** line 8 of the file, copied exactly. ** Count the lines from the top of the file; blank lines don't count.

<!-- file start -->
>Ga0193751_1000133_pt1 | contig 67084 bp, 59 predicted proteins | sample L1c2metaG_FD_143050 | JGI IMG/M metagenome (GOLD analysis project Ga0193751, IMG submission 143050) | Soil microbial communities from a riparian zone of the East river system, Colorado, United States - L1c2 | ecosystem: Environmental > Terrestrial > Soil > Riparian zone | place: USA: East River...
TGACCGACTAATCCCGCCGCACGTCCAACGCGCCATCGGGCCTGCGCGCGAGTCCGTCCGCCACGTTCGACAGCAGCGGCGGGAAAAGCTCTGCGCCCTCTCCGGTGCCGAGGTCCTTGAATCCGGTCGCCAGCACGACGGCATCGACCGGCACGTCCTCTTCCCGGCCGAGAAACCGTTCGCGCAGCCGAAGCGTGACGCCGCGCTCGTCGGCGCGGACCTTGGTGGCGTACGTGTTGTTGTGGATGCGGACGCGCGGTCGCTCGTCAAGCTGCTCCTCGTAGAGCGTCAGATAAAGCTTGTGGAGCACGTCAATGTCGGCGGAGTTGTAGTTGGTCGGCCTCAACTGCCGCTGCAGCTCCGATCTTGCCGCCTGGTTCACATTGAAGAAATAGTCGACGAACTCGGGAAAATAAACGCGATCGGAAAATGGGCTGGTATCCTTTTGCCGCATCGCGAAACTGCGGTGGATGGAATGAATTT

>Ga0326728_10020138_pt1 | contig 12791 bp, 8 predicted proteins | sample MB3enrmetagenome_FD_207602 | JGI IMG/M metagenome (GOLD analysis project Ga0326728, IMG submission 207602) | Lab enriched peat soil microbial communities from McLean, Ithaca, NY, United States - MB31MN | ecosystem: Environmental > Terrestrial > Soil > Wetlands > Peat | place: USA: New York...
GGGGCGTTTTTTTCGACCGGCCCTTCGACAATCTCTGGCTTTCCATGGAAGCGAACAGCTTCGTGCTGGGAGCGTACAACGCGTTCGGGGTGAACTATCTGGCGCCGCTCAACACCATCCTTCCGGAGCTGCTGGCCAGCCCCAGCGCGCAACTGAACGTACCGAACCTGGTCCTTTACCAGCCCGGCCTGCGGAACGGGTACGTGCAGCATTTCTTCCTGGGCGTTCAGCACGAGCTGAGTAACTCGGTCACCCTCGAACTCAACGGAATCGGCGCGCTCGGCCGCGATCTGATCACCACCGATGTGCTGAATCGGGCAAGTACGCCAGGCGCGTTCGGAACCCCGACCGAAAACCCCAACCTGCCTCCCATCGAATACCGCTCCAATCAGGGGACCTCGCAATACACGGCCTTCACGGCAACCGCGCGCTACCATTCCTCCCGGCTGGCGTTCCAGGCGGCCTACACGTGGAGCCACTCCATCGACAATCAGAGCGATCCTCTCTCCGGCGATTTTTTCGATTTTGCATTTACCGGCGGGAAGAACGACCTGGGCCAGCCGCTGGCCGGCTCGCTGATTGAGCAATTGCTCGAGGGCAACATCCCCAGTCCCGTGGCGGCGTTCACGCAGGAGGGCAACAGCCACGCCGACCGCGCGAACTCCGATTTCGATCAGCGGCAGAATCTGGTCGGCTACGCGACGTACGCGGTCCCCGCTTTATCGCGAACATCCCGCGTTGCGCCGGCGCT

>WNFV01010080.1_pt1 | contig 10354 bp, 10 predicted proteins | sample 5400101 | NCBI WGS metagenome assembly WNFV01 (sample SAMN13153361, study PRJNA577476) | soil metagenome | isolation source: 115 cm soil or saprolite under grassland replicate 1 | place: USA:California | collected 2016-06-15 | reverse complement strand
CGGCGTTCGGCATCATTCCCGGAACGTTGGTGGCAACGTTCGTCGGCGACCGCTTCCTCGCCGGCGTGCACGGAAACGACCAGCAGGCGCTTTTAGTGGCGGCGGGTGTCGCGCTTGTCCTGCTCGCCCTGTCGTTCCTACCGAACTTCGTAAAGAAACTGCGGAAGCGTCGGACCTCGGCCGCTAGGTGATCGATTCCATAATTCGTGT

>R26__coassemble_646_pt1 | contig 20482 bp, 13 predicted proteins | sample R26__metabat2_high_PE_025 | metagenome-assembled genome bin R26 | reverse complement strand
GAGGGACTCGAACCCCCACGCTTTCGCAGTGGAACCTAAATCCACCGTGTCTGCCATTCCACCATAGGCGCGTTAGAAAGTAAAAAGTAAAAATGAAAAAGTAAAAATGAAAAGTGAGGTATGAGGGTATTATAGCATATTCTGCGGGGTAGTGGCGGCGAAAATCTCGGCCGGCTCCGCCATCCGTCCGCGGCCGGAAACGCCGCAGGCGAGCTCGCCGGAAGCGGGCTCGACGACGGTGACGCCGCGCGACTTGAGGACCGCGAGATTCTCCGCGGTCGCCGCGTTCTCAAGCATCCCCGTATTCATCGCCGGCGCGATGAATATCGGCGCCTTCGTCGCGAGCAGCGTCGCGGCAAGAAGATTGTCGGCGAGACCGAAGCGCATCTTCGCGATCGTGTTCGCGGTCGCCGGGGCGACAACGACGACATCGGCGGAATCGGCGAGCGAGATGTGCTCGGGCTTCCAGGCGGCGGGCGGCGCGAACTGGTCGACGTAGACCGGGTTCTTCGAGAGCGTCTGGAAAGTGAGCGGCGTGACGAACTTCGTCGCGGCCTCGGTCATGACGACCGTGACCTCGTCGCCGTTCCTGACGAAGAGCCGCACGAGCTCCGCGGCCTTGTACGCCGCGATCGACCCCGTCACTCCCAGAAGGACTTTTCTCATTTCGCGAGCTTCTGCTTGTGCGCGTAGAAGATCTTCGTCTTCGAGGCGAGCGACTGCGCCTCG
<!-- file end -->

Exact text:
GAGGGACTCGAACCCCCACGCTTTCGCAGTGGAACCTAAATCCACCGTGTCTGCCATTCCACCATAGGCGCGTTAGAAAGTAAAAAGTAAAAATGAAAAAGTAAAAATGAAAAGTGAGGTATGAGGGTATTATAGCATATTCTGCGGGGTAGTGGCGGCGAAAATCTCGGCCGGCTCCGCCATCCGTCCGCGGCCGGAAACGCCGCAGGCGAGCTCGCCGGAAGCGGGCTCGACGACGGTGACGCCGCGCGACTTGAGGACCGCGAGATTCTCCGCGGTCGCCGCGTTCTCAAGCATCCCCGTATTCATCGCCGGCGCGATGAATATCGGCGCCTTCGTCGCGAGCAGCGTCGCGGCAAGAAGATTGTCGGCGAGACCGAAGCGCATCTTCGCGATCGTGTTCGCGGTCGCCGGGGCGACAACGACGACATCGGCGGAATCGGCGAGCGAGATGTGCTCGGGCTTCCAGGCGGCGGGCGGCGCGAACTGGTCGACGTAGACCGGGTTCTTCGAGAGCGTCTGGAAAGTGAGCGGCGTGACGAACTTCGTCGCGGCCTCGGTCATGACGACCGTGACCTCGTCGCCGTTCCTGACGAAGAGCCGCACGAGCTCCGCGGCCTTGTACGCCGCGATCGACCCCGTCACTCCCAGAAGGACTTTTCTCATTTCGCGAGCTTCTGCTTGTGCGCGTAGAAGATCTTCGTCTTCGAGGCGAGCGACTGCGCCTCG